I fell asleep to the thud of a street trader below, swinging a wooden mallet as he made a local sesame toffee, the aroma thick in the air. I woke to a rooster cry, then shrill human cries across the water and on closer inspection a flotilla of hardy elderly swimmers steadily making their way across the grey water with fat raindrops punching the surface. Our group spent most of the day shuffling between the alleyways of trinket shops and warding off the over enthusiastic shopkeepers. Hadn’t they heard that I purchase little whilst travelling?
Today’s three highlights were….watching a woman make Mcegg type muffins with some pancake mix, an egg some chives and pork mix in her cast iron muffins stove over a flame. The process was long-winded and the muffins turned about six times but the taste was enough to build a mega business on. The second was far simpler, I spotted a rubber duck and as I passed gave it a squeeze, a loud duck bleat escaped and then a nearby local rooster started up in competition. Yes sometimes the simplest things make men smile. The third, not seeing a single other Westerner for the day but the Chinese swarmed over the river town in droves.
Chinese McMuffins, only good for you.
Up before sunrise bundled into a taxi and onto a train station which will take us to Yichang about seven hours away. Intrepid tours have chosen bottom bunk sleeper class for the day, fine except others have slept in them before our stop, some are still asleep above. We are met by the waft of feral boys snoozing, a mix of body odour, stinky sox and last night’s dinner, a rather potent mix. My nostrils twitch. The train pulls out and I try to combat the lack of head room in the six berth cabin by half sitting half slouching against the wall and watch China wake for another day. One city after another flashes past with barely a break of countryside between.
This luxury ship was our home on the Yangzi river.
Mid afternoon we are at the Yangzi river and Yichang, we while away the hours in a modern shopping mall getting a fix of caffeine before our boat leaves. The Chinese charge 30 yuan a cup for coffee, it’s Western and foreign for these big tea drinkers, you pay dearly for being different. The boat is not what we expect, all have believed we would be on a rusty hulk heading to the scrap heap at the end of our journey four days upriver in Chengdu. How wrong as we are led from one boat to another at the port. “Is this ours ?” Cries someone. “No”replies the guide, of course not, I think it’s too swish. But for once I am proved wrong as I stand in the marble foyer of our boat amongst the rigid Chinese crew all eager to please, if only they could understand my demands ! The boat/ship (I don’t know the difference but I hope both float) is six stories high with a marble staircase and is only two years old. They can’t take the smiles off our faces….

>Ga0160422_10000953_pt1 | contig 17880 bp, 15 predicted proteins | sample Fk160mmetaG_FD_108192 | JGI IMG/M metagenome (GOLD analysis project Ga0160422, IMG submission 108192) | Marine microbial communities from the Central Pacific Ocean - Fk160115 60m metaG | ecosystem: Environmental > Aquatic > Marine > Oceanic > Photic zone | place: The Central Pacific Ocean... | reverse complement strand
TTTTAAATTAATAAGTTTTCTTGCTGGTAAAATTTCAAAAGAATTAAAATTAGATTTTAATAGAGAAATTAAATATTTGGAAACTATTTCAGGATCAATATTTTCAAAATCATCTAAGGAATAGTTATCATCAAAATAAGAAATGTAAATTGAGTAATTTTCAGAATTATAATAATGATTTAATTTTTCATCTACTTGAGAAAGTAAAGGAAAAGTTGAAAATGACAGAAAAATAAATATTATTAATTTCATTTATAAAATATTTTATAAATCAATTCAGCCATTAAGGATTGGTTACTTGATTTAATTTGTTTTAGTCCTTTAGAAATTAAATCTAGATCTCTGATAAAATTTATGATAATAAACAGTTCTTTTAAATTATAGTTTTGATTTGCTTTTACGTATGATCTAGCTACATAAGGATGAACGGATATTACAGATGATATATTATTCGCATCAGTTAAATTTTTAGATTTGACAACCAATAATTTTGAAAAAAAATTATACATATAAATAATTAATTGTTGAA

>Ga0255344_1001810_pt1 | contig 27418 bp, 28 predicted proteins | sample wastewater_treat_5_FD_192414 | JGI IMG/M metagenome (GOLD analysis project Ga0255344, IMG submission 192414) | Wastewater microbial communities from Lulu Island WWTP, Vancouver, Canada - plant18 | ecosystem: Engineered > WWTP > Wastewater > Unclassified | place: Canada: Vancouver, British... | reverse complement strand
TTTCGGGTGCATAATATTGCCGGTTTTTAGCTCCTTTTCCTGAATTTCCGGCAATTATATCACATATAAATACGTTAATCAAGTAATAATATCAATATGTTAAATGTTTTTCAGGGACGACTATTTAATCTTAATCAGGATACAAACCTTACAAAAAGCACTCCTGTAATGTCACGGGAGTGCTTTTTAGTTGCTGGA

Each morning the river guide, Mini, purrs into the microphone asking us to rise and head to Level 5 for morning coffee and details of the day. A series of tours take us up tributaries, to pagodas and an extensive tour of the Three Gorges dam. The dam is amazing in its magnitude, it took about ten years to complete by 2003 with a workforce of forty thousand. The dam holds monstrous amounts of water used for hydro electricity to support the local population for a one thousand kms radius and drinking water for a similar area. The first night we stand on the deck as our boat is lifted through a series of five massive locks up into the dam that takes a few hours. Meanwhile close by the Chinese are building a lift due to open in 2015 which will pick up 3000t boats in a box 280m long and lift them 113m in 30 minutes from the river below to the dam level above ! Show offs….
Lifting the ships through the five locks
Hard to appreciate the scale of these giant lock gates on the Three Gorges dam.
Along the way we have seen huge new cities built to accommodate the 1.3 million people displaced by the dam’s flooding of their original homes. The young have left these new towns absent of work for the big cities leaving their parents and grandparents in improved but unfamiliar apartments. Our boat plies its way West against the current of the famous Yangzi river, centuries of its history now many, many metres below the surface.
The Canadians, Gina, Sally and myself.
The comfort of floating along on the Yangzi river lulled me into a false sense of reality. To the point where I grasped the microphone in the boat’s bar last night and belted out a song, reading the pulsing words and dated video on a screen…. I plead cheap Chinese beer ! Don’t worry, everyone had left the ships bar except our group and our Chinese guide, Gina. She was too polite to use it against me the following morning as we stride the gangplank into Chong Qing and its 29 million residents. A city I didnt know existed but with more people than the whole of Australia !